WASHINGTON - Fifty two people whose organs were donated after death to help save the lives of others were honored Sunday with a memorial at Prince George's Hospital Center.
Family members placed copper leaves engraved with the lost donors name on the "Legacy of Heroes" sculpture tree that now dons a soft green-colored wall in the Intensive Care Unit.
The memorial honors organ, eye, and tissue donations that were facilitated at the hospital.
It was a special day for John O'Brien, chief operating officer of the hospital.
"It's just great to see the faces of the family members who are here to acknowledge that their loved ones didn't die in vain, and that they are heroes to others," O'Brien says.
James Selby talked about his hero.
Selby was 22 years old when he found himself in the hospital in need of a new heart and kidney in order to live.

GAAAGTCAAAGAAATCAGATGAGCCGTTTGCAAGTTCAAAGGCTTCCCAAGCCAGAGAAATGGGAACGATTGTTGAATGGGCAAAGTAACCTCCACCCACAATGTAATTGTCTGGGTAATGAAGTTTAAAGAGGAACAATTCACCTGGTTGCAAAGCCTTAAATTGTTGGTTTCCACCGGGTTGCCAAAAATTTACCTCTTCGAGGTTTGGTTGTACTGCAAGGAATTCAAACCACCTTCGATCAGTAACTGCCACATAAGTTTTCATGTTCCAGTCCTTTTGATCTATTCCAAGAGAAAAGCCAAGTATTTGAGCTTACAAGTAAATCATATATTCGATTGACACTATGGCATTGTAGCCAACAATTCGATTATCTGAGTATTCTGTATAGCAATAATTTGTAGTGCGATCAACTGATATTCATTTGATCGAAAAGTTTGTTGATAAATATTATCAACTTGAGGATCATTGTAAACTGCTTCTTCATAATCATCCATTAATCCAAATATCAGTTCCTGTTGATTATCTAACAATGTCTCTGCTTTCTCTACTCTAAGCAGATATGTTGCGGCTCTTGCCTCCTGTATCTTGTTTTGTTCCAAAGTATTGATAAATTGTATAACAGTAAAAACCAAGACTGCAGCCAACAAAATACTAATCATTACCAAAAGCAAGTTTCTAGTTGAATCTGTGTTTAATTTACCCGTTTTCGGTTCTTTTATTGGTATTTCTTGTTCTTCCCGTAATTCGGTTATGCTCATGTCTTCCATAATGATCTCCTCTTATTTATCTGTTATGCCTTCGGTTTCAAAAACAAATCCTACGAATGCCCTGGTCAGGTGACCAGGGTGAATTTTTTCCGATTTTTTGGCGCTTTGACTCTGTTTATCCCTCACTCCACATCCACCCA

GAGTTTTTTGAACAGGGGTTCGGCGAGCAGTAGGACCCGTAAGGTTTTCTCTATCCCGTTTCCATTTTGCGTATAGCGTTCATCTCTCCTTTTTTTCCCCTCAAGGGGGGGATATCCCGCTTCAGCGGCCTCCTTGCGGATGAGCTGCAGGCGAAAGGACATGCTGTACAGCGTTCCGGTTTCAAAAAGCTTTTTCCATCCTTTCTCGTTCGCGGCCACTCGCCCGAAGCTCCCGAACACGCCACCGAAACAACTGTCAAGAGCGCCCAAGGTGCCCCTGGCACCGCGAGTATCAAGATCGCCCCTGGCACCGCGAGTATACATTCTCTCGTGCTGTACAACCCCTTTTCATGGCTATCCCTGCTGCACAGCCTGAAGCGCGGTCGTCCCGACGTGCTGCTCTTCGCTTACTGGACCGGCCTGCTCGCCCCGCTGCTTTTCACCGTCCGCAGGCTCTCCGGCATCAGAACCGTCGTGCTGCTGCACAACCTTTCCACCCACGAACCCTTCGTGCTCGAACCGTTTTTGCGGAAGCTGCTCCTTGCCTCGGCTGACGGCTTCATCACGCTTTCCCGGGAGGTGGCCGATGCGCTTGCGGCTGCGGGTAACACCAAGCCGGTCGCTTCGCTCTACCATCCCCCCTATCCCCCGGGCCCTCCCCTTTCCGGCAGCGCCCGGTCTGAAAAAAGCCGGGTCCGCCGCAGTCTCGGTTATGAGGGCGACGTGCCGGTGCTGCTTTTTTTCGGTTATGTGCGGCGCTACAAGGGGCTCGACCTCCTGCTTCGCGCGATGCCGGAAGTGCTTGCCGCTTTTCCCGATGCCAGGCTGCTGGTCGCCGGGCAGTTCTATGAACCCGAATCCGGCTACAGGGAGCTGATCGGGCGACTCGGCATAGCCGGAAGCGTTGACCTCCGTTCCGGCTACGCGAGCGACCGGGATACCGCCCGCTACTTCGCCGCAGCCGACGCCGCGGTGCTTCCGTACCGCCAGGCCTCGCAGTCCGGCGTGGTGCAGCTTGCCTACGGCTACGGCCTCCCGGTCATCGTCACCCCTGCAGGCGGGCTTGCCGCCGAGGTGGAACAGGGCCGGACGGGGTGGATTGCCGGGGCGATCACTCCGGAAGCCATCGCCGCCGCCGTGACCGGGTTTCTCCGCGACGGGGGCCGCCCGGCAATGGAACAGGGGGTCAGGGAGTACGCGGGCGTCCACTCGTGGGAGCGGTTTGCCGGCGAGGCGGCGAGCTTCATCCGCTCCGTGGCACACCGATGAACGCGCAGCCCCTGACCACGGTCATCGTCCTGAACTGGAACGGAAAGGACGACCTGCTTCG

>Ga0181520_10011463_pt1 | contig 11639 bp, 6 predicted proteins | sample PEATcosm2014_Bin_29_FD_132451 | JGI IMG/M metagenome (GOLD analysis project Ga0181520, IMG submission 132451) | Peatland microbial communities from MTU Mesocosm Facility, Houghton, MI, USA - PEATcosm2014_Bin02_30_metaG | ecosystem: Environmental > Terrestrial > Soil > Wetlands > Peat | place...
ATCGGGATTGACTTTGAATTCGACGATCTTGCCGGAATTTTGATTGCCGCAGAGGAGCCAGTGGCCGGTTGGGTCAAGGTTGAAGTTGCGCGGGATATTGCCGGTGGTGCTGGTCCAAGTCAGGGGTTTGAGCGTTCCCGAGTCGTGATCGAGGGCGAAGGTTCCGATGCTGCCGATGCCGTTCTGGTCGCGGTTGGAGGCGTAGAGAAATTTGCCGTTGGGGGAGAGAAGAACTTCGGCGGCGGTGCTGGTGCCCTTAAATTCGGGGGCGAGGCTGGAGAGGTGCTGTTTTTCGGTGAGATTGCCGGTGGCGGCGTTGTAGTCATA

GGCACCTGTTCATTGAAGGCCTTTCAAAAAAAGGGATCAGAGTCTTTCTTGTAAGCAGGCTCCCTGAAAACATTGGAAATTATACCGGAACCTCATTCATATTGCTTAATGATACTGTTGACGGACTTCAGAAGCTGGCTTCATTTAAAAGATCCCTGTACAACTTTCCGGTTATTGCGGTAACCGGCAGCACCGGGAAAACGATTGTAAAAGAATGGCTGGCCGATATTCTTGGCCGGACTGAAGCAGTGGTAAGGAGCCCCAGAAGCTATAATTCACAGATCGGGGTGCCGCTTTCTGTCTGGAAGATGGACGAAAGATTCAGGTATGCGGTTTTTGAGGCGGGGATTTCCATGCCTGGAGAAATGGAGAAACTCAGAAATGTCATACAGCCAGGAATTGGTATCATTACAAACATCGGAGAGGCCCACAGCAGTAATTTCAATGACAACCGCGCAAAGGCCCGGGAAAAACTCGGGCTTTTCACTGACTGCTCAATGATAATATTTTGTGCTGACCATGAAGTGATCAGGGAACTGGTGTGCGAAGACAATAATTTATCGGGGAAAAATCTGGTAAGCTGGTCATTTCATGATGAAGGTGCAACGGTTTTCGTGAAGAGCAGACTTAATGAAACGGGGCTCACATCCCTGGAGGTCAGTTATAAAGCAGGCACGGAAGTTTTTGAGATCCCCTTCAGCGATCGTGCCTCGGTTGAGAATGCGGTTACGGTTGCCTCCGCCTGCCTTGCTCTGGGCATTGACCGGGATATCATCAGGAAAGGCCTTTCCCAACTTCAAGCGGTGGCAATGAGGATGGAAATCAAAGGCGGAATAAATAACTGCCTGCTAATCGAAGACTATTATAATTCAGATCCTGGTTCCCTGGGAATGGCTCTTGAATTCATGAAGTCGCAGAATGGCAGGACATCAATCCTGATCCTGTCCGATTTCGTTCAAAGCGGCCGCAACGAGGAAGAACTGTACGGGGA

"I felt as if I had no hope, and I was going to live the rest of my life like this, or until God called me home," Selby says.
He was close to death when he got a new heart and kidney in 1998. They came from a 17-year-old girl.
"My donor gave me back my life, and for that she will always be my hero," Selby says.
Fourteen years later, Selby says he's as healthy as he's ever been. He has earned two college degrees, is working on his doctorate, and currently works for the Federal Drug Administration.
George and Loretta Banks attended the ceremony to honor their daughter who was 24 years old when she died in a car accident on September 29, 2010.
"It makes us feel good. It's like her death wasn't in vain. A part of her lives on in somebody else, and they can have a life," George Banks says.
More than 2,000 people in the D.C. region remain on a waiting list for a life- saving organ transplant.
James Rogers, fighting back tears, watched as his wife placed the leaf bearing their son Eric's name on the tree.
Rodgers says his son was adamant about about becoming a donor when he first got his driver's license, and they've seen the results of that decision.
"We've spoken to a couple of his recipients, and to see then living is just absolutely phenomenal," James Rogers says.
More than 114, 000 people are currently on the national organ transplant waiting list, and a new name is added to that list every 11 minutes.
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